While you are working on an appropriate sabermetric challenge for Dying Quail (see story below), I will write something closer to a statistical rambling regarding the 2008 Astros, based on perusing the Hardball Times' team stats page and BaseballMusings.com's latest installment on PMR results.
We all know the question mark raised by the Astros pythagorean record in 2008, i.e., the pythag stat for the 08 Astros indicates that the team should have been a 77 win team instead of the 86 wins that the team actually achieved. The significance and uncertainties of such results has been argued at Crawfish Boxes previously, and I won't open that can of worms again.
But a few other stats on the HT team stats page may tell us how the Astros achieved their W / L record. In "close games" the Astros were 41-31, giving the Astros a 57% winning percentage in close games, which is even higher than the team's overall win percentage. Presumably, the Win Probability Added (WPA) stat may help explain that result. The Astros' win probability added score, .+5.50, was achieved in large degree due to clutch bullpen work. The WPA for the offense (+2.27) and the starting pitching (-2.33) virtually offset each other. The WPA for the bullpen, though, was a strong +5.56. The only NL bullpen with a higher WPA was the world champion Phillies (who happened to have a reliever named Lidge). The next closest bullpen was the Dodgers (WPA 4.68).
Within the bullpen, most of the positive WPA was created by Sampson, Hawkins, Valverde, and Geary. Byrdak and Brocail also were substantial positive contributors. Now where will the Astros get similar clutch pitching in 2009? Sampson underwent arm surgery and is a question mark for 2009. Hawkins pitched out of his mind, and most likely can't keep up the pace from his 08 Astros tenure. Brocail may or may not return, given his free agent status. I don't know if we can depend on Byrdak for a repeat performance.
And that brings up the issue of Valverde. The rumor is that the Astros are shopping Valverde. However, it's clear that Valverde is a critical link to maintaining bullpen strength, particularly given some of the question marks. Given the role of the bullpen in achieving the Astros' winning record in 2008, it seems to me that the team's ability to contend may diminish significantly without Valverde (unless perhaps the trade becomes a vehicle for acquiring Peavy or clearing the deck for Sheets...something which isn't apparent at all). Put another way, if Valverde is traded, the Astros would need a different formula for winning than the team used in 2008.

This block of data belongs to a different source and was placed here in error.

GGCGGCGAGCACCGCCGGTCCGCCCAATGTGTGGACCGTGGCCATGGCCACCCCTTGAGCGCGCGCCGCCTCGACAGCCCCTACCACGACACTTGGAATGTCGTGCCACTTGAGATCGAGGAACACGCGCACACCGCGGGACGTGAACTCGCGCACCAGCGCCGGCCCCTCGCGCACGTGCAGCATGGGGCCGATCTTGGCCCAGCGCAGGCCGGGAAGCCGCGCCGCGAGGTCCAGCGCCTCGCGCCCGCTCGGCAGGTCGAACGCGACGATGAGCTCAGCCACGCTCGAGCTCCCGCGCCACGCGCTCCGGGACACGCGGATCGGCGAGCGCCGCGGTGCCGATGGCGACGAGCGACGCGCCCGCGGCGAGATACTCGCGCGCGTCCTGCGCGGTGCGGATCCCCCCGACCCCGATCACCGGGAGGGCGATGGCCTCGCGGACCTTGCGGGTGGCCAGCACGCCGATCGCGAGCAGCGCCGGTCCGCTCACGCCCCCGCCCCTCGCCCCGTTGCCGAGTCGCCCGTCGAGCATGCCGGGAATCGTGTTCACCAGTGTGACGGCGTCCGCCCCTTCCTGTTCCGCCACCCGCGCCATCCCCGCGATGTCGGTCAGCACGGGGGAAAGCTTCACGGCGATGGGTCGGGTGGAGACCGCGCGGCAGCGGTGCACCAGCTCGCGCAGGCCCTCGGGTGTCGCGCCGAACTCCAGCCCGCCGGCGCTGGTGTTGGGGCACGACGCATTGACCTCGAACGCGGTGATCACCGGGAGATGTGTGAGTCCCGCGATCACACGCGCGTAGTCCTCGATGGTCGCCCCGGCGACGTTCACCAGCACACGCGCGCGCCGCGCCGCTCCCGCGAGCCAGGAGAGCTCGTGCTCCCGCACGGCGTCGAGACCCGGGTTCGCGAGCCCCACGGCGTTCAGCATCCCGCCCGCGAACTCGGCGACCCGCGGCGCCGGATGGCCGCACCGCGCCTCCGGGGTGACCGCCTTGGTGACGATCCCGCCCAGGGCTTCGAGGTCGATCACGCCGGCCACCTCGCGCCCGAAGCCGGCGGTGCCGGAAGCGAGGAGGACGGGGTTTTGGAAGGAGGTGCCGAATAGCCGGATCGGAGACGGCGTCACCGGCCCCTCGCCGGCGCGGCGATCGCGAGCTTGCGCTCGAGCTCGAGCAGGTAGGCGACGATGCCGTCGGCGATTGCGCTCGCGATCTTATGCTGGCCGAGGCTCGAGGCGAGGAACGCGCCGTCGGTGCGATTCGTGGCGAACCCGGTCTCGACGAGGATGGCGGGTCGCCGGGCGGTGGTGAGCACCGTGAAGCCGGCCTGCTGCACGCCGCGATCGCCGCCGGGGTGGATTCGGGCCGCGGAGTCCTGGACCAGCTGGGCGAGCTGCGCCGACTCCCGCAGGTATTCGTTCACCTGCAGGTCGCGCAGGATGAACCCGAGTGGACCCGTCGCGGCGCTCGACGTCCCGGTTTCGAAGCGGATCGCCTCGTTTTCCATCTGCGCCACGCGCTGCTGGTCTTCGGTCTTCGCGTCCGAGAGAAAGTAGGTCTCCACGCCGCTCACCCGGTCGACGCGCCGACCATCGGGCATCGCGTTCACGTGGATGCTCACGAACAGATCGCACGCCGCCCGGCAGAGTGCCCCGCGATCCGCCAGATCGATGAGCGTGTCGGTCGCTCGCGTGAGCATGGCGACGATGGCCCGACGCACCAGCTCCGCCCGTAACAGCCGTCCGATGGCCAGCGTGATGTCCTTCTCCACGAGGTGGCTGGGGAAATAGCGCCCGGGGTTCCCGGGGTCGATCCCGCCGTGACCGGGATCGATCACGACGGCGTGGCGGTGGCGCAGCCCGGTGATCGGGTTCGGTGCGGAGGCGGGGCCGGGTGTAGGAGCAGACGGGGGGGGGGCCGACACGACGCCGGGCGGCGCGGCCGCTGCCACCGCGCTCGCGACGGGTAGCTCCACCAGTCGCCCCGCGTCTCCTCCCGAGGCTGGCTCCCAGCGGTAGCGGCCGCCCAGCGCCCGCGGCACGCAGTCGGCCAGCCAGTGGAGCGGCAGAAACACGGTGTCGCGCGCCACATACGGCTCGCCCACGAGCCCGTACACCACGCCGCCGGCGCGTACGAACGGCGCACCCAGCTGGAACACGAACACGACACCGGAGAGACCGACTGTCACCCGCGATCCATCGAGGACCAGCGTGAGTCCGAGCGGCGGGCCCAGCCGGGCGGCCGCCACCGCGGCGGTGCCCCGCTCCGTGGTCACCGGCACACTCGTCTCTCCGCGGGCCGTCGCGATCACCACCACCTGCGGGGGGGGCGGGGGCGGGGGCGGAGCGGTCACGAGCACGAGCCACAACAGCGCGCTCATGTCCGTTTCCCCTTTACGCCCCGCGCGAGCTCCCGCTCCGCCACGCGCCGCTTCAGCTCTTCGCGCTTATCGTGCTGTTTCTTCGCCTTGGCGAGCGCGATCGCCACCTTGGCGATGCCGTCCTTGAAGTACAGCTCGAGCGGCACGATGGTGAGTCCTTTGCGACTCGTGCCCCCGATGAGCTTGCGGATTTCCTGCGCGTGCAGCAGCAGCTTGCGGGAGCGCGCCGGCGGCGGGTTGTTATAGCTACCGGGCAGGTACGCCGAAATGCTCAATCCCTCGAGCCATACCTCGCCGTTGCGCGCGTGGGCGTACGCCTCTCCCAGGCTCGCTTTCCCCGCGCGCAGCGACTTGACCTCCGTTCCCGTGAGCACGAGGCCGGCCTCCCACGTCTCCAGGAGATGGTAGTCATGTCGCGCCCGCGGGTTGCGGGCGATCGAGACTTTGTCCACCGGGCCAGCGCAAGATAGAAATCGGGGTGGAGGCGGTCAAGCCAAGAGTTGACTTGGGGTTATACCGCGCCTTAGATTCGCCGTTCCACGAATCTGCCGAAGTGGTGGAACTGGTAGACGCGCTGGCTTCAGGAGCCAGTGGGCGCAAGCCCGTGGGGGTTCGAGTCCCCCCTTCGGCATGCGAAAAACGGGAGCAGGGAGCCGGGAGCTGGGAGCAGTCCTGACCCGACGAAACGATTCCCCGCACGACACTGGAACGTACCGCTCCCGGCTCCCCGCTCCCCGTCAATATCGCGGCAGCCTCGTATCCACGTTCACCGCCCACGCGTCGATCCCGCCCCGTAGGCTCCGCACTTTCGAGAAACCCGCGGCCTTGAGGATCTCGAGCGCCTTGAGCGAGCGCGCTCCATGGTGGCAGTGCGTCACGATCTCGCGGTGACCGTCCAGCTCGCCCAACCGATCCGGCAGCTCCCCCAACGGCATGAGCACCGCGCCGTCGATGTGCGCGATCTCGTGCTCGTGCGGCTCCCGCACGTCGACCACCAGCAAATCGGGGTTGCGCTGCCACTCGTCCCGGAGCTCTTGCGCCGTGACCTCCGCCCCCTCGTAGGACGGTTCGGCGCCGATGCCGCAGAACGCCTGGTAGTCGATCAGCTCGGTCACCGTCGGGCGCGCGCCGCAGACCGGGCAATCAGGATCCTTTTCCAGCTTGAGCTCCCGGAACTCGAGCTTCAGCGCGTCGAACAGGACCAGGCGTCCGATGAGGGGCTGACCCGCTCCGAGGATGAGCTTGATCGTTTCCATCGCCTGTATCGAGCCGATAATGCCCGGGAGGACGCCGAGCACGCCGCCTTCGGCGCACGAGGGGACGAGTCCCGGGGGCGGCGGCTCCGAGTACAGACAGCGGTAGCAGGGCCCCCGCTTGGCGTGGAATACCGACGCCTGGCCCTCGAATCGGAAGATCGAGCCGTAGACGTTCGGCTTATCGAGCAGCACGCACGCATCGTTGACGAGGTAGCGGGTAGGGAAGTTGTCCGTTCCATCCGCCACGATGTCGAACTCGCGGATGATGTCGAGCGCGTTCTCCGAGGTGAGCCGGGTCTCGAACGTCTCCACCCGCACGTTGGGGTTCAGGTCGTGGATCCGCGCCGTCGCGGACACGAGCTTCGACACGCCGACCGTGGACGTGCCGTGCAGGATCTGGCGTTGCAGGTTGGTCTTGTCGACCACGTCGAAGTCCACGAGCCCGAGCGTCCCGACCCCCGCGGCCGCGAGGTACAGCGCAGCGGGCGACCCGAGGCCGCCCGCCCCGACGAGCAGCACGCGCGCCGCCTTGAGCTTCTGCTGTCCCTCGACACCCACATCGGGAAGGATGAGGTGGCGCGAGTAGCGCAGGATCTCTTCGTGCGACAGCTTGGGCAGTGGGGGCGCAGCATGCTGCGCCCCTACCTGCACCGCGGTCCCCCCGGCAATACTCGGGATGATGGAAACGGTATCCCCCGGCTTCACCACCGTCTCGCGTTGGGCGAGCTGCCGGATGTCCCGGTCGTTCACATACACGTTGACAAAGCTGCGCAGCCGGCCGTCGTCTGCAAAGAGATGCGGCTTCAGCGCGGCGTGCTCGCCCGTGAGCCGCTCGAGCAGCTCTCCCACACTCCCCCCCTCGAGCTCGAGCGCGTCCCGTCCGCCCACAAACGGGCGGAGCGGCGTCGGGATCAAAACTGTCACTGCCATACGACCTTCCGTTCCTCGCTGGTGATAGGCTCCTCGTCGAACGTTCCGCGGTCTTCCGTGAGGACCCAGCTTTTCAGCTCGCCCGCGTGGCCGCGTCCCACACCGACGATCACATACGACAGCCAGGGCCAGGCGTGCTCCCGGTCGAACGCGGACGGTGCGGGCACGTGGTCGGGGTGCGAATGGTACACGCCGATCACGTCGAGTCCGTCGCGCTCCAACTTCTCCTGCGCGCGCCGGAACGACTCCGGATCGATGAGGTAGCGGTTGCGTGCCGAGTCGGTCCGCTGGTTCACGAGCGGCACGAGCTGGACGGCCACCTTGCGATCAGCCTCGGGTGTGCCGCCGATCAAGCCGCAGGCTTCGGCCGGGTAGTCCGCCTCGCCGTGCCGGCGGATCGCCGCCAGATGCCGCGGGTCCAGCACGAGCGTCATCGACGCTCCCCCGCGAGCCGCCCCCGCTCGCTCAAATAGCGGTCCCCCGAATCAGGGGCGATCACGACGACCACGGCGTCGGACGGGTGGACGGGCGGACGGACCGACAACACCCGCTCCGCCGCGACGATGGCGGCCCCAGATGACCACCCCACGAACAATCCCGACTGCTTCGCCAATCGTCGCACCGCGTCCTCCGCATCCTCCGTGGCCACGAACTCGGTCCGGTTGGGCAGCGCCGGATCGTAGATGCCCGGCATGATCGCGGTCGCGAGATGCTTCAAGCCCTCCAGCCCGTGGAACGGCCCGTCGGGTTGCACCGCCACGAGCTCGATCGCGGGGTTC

And, after Justice's column about trading Wiggy and Valverde, a Valverde to the Indians trade rumor has made the rounds, with some fans suggesting a Valverde for Shoppach trade. Before you jump on that bandwagon, I suggest you read this article about Shoppach...particularly the part about adjusting his 2008 offensive stats for luck.
Now, turning to the defense topic....
Previously, I have mentioned the defensive metric, Probablistic Measure of Range (PMR), which is rolled out in installments at baseballmusings.com. PMR develops deficiency efficiency measures which reflect how difficult the batted balls are to field. This installment shows the quality of the defense behind various pitchers.
As shown there, Roy Oswalt was 9th best in terms of favorable defense backing him up. Moehler also had significantly above average defense behind him. Most of the remaining listed Astros' starting pitchers were closer to average or below average in terms of supporting defense. Oswalt joins many elite pitchers who seem to enjoy superior defense. This raises a question (no answers, though) in my mind about the assumptions behind DIPS (pitchers have little control over batted balls). Notice that some starting pitchers (Oswalt, D-Mat, Wang, Halliday) who have spurred debate in the past over their seeming ability to defy DIPS end up in the upper level of supporting defense. Are they inducing less well hit contact? The predicted DER might be a way of investigating this issue further; however, we would have to separate groundball and flyball pitchers, since the difficulty of fielding flyballs is generally less. (And no, I haven't done that.)
Defense behind the Astros' starters (100=average, or predicted equals actual).
W. Rodriguez 99.74
Wolf's PMR backing is based on both San Diego and Houston, which makes it harder to judge. Wolf's predicted DER suggests that he may be inducing batted balls which are easier to field, even though that is also hard to judge since he is a flyball pitcher. Backe had the worst defense behind him, according to PMR. Backe seems to slow down the pace and throw a lot of called balls when he is in trouble, and perhaps this diminishes the alertness of his defenders. Oswalt is definitely a fast worker who puts the ball in the zone; my recollection is that Moehler is similar in that regard. Maybe this substantiates the well worn saying from broadcasters that fast working pitchers keep the fielders on their toes.
So much for ramblings.